Green Electricity

in Energy
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hardpressedhardpressed Forumite
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I'm considering changing to 'green' elecrticity. Has anyone done it, who would you recomend. I realise it's probably a bit more expensive but if I can do my little bit for the planet it might be worth thinking about. Southern Electric Renewable have a £20.22 standing charge and the 8.35 per kwh, which is about a penny more than their standard rate. On one site British Gas Green seemed a good option but I don't think they have included the price increase. I don't use a great deal of electricity. Any advice would be appreciated. :confused:

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  • Prices differ depending on where you are in the country so it's hard to say which would be the best green tariff for you but i'm on the Scottish Power green energy fund and i'm very happy.

    Basically they donate the £10.50 discount I would have received a year for having both fuels with them to renewable energy projects, so I don't pay anymore per unit, I just donate my discount.

    They also do a Green energy H20 tariff which if I understand it correctly doesn't cost you anymore at all but they guarantee to match your electricity consumption with their supply of green hydro power. It's supported by friends of the earth I think.

    Of course whether this is beneficial to you depends on whether SP are a competitive supplier in your area. :D
    Debt at 1/5/09 £21,996 _pale_
    Current debt- 0 :j Final payment made October 2012. :D
  • jimbob_3jimbob_3 Forumite
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    I recently signed up to Ecotricity (available through at least 2 of the comparison/ cashback sites).

    they guarantee to price match your local supplier and they have two tariffs depending upon how you want your electricity to be generated.

    Been with them about 3 months and am happy so far

    now i'm looking for the greenest gas supplier .... any body got any ideas on that one??
  • Hi, I am new to this website and forum, but really wanted to let people know that I have switched to Ecotricity as well as a few of my family members (they were the one that referred me).
    So far so good, and my conscious feels better too! If you are thinking about this, my opinion is to give it a go.

    Thanks,
  • cougar_3cougar_3 Forumite
    746 Posts
    We're with nPower, on their juice scheme. It doesn't cost any more and they guarantee to produce enough green electricity to cover your consumption. Of course half of that could be at night and goes to waste, but that's the same wherever you get your electricity from. In fact, the actual energy you receive will still be generated by your local powerstation, but they produce electricity elsewhere to counteract it.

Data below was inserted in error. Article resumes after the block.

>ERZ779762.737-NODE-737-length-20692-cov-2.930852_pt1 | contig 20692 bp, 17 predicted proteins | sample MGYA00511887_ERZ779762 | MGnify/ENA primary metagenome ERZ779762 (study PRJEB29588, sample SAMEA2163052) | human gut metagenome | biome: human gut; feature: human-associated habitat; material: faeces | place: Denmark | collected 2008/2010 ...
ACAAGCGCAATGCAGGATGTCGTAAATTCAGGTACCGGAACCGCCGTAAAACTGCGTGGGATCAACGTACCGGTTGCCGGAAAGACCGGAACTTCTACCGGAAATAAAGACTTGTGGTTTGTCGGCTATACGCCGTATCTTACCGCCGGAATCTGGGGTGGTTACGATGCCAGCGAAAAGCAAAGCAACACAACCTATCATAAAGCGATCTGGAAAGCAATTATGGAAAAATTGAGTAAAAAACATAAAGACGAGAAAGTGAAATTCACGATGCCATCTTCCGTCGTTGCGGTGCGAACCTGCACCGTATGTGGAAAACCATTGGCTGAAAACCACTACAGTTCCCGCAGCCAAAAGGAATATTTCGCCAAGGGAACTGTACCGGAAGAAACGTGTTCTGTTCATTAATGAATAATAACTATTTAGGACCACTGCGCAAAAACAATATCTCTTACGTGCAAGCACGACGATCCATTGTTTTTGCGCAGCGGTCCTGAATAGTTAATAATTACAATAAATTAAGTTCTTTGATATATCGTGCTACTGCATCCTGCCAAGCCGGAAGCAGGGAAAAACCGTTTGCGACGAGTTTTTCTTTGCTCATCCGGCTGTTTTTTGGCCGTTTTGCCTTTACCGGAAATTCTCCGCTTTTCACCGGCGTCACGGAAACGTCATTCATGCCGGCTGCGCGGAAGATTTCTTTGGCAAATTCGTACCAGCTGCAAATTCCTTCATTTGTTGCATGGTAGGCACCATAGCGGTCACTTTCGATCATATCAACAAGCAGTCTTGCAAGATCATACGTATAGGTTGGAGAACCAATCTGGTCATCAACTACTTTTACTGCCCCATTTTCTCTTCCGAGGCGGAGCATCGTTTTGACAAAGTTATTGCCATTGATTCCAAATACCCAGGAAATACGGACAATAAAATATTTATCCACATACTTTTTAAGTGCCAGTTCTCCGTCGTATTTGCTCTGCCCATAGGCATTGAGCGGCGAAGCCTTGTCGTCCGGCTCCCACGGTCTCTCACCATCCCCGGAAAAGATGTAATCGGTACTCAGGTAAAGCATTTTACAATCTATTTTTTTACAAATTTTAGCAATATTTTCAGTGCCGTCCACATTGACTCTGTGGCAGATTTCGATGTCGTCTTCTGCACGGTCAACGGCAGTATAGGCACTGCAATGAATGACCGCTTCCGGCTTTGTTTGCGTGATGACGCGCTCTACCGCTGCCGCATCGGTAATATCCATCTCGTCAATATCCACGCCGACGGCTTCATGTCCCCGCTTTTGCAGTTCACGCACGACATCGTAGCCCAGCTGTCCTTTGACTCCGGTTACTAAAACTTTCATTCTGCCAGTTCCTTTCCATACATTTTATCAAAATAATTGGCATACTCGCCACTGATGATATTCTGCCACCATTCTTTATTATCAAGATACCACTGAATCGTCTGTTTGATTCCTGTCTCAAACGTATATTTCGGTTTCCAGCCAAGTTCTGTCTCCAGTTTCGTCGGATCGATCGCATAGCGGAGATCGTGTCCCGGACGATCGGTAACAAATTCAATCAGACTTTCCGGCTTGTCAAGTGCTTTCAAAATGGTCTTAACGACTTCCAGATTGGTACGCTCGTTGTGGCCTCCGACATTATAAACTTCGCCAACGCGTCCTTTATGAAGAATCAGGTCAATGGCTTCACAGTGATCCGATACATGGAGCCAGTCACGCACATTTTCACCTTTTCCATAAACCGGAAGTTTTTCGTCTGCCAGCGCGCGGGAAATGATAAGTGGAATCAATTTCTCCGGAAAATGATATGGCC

http://www.npower.com/At_home/Juice-clean_and_green/About_Juice.html
  • lynzpowerlynzpower Forumite
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    Ecotricity is cheaper than npower juice, I changed last month.Its the only fully green electric provider, as thier offices and vans etc are all run on renewable energy, something that npower juice couldnt match when I discussed with them on leaving.
    :beer: Well aint funny how its the little things in life that mean the most? Not where you live, the car you drive or the price tag on your clothes.
    Theres no dollar sign on piece of mind
    This Ive come to know...
    So if you agree have a drink with me, raise your glasses for a toast :beer:
  • cougar_3cougar_3 Forumite
    746 Posts
    Is it cheaper when you include the £100 dual fuel discount?
  • fagunfagun Forumite
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    cougar wrote:
    We're with nPower, on their juice scheme. It doesn't cost any more
    FYI nPower Juice only matches the standard tariff. You can get a cheaper online tariff.
  • raymondraymond Forumite
    465 Posts
    I was going to sign up, but they told me they could not guarntee that my green electricity would not get mixed up with my neighbours horrible polluted stuff because they wouldnt give me a direct connection with the windmill ;)

    Its a load of baloney, they are obliged to supply a certain percentage of energy from renewable sources anyway.
  • paul_hpaul_h Forumite
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    raymond wrote:
    Its a load of baloney, they are obliged to supply a certain percentage of energy from renewable sources anyway.

    That's true.

    Many of these companies produce less electricity by renewable sources than they actually sell to consumers on 'green' tariffs - they just cover the deficit by purchasing ROCs, or Renewable Obligation Certificates, from other renewable generators. Each of these notional certificates are essentially proof that a 1000 KWh of energy has been produced from a renewable source, but are a valuable traded commodity - they do not have to actually buy the electricity or produce any 'green' electricity of their own.
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